Tuesday, December 29, 2009

Induction Cetuximab, Paclitaxel and Carboplatin in H&N cancers

JCO this week: MD Anderson reports the results of a Phase II combining cetuximab, paclitaxel and carboplatin before definitive surgery, radiation or chemoradiation. Interesting results, but obviously the overall question of whether induction is the best approach remains up in the air. Abstract and link:

Induction Chemotherapy and Cetuximab for Locally Advanced Squamous Cell Carcinoma of the Head and Neck: Results From a Phase II Prospective Trial [Head and Neck Cancer]: "Purpose

To determine the potential efficacy of combining cetuximab with chemotherapy in patients with advanced nodal disease, we conducted a phase II trial with induction chemotherapy (ICT) consisting of six weekly cycles of paclitaxel 135 mg/m2 and carboplatin (area under the curve = 2) with cetuximab 400 mg/m2 in week 1 and then 250 mg/m2 (PCC).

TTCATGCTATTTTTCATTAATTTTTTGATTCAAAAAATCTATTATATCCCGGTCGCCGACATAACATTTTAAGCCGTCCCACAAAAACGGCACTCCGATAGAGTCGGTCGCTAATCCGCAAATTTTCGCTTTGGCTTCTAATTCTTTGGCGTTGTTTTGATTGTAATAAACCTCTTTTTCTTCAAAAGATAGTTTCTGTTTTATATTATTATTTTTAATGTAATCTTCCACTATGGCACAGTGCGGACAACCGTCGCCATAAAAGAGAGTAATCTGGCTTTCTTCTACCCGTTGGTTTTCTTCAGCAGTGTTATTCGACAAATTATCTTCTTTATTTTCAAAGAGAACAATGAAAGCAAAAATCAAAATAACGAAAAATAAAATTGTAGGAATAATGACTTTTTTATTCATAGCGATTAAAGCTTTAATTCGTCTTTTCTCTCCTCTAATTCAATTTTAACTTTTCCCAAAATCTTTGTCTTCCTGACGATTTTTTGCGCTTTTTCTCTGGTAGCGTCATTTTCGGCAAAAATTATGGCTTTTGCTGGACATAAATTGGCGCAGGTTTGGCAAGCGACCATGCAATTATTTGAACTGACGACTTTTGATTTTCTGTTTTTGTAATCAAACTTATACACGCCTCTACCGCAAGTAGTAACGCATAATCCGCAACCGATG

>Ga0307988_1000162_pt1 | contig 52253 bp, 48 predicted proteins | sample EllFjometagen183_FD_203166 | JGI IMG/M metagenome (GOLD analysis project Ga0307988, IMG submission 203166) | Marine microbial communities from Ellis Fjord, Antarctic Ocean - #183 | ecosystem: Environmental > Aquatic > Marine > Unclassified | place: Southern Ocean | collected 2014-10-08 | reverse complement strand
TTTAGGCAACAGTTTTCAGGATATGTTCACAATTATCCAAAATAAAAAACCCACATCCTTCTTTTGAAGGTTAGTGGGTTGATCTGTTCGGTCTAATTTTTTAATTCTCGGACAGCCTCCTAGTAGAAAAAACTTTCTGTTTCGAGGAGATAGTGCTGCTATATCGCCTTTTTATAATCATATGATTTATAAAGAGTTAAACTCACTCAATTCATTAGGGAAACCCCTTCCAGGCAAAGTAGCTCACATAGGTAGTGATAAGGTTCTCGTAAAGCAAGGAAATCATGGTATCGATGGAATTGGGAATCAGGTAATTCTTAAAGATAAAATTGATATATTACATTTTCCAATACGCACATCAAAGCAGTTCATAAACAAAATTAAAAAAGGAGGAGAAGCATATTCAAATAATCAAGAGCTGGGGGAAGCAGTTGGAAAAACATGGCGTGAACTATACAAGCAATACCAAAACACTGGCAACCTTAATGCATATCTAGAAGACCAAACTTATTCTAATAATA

Patients and Methods

Forty-seven previously untreated patients (41 with oropharynx primaries; 33 men, 14 women; median age, 53 years; performance status of 0 or 1) with squamous cell carcinoma of the head and neck (SCCHN; T1-4, N2b/c/3) were treated and evaluated for clinical and radiographic response. After ICT, patients underwent risk-based local therapy, which consisted of either radiation, concomitant chemoradiotherapy, or surgery, based on tumor stage and site at diagnosis.


After induction PCC, nine patients (19%) achieved a complete response, and 36 patients (77%) achieved a partial response. The most common grade 3 or 4 toxicity was skin rash (45%), followed by neutropenia (21%) without fever. At a median follow-up time of 33 months, locoregional or systemic disease progression was observed in six patients. The 3-year progression-free survival (PFS) and overall survival (OS) rates were 87% (95% CI, 78% to 97%) and 91% (95% CI, 84% to 99%), respectively. Human papillomavirus (HPV) 16, found in 12 (46%) of 26 biopsies, was associated with improved PFS (P = .012) and OS (P = .046).


ICT with weekly PCC followed by risk-based local therapy seems to be feasible, effective, and well tolerated. PFS is promising, and this sequential treatment strategy should be further investigated. Patients with HPV-positive tumors have an excellent prognosis."

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